If you are going to live in a space for a longer time, you want to make the design right and that involves some back and forth. And usually people need some time to get used to new ideas.

If the client would accept all the ideas we generate, the project might get way over the budget. Of course we test out a number of different options but usually you can’t have them all. So we need to test them individually to see how the client reacts and to give them time to find what they really want – this can change over time in ways clients don’t even expect.

So the time for commenting and design variations needs to be included in clients’ time expectations. Especially since this phase almost always takes more time than people think. Quite often it’s three months but it could be pretty well longer than that.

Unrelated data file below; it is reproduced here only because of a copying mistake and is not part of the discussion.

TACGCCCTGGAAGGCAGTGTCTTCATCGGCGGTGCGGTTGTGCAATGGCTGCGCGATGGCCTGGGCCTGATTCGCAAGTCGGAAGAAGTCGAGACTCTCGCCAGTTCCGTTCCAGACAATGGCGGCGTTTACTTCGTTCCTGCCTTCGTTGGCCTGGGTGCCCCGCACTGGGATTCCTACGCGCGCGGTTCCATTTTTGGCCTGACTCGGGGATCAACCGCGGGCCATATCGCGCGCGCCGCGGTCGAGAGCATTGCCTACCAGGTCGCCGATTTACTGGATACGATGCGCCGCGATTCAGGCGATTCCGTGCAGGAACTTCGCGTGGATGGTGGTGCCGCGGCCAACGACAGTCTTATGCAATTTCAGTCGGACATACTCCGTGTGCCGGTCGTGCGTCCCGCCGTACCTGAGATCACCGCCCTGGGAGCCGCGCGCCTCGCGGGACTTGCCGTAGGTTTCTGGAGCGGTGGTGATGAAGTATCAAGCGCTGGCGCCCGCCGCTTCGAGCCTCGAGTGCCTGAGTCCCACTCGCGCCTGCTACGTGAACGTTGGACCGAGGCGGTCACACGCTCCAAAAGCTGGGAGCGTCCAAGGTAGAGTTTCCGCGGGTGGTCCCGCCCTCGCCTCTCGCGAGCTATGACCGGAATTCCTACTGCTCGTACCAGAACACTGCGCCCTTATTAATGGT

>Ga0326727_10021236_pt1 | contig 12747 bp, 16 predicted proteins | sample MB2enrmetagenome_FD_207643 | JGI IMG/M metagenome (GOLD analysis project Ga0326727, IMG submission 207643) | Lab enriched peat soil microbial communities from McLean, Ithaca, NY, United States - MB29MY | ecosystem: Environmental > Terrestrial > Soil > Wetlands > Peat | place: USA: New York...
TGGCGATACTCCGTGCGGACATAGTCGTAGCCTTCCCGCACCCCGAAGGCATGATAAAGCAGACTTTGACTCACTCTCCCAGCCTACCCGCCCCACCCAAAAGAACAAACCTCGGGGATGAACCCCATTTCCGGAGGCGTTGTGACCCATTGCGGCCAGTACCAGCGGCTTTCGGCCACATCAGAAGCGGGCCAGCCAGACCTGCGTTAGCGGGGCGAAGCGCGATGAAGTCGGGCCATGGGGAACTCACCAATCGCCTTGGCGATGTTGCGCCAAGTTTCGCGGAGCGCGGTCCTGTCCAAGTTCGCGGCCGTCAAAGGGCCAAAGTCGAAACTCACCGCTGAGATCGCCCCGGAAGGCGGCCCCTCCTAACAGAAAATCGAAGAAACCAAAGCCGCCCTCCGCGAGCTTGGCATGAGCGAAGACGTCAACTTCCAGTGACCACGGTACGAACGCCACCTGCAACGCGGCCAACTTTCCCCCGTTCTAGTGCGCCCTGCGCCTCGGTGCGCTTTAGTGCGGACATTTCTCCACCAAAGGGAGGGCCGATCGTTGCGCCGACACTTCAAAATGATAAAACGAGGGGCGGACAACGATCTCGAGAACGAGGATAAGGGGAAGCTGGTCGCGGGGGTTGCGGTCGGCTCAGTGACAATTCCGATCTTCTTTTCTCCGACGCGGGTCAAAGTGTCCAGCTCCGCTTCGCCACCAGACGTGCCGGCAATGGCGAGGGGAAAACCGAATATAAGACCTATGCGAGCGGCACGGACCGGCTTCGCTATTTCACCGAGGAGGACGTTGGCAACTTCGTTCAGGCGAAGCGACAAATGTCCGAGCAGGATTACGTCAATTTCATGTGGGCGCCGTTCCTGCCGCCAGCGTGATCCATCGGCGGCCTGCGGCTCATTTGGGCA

Where does this phase fit in terms of the whole process?

The first stage is generating ideas and making choices between them. In the next stage you need to kick out some of the ideas – because of time constraints, budget, building regulations or other reasons. After the design is finalised, the construction phase can finally begin.

 

Do clients have realistic expectations about the construction phase?

People know the building phase takes some time. But again, some clients expect that a project can be built in about eight weeks which is not usually possible. Especially with projects larger than just a small renovation. Most of the time the building phase takes around two months, larger projects up to six months. A newly built villa can take over eight months.

 

Could the construction phase be shortened using a smaller construction company?

You may be able to find smaller builders who can work just on one project at a time. These usually don’t have an office and combine several trades, such as contracting and specialising in timber. They might be more interesting in terms of budget, but they might have capacity only for small projects.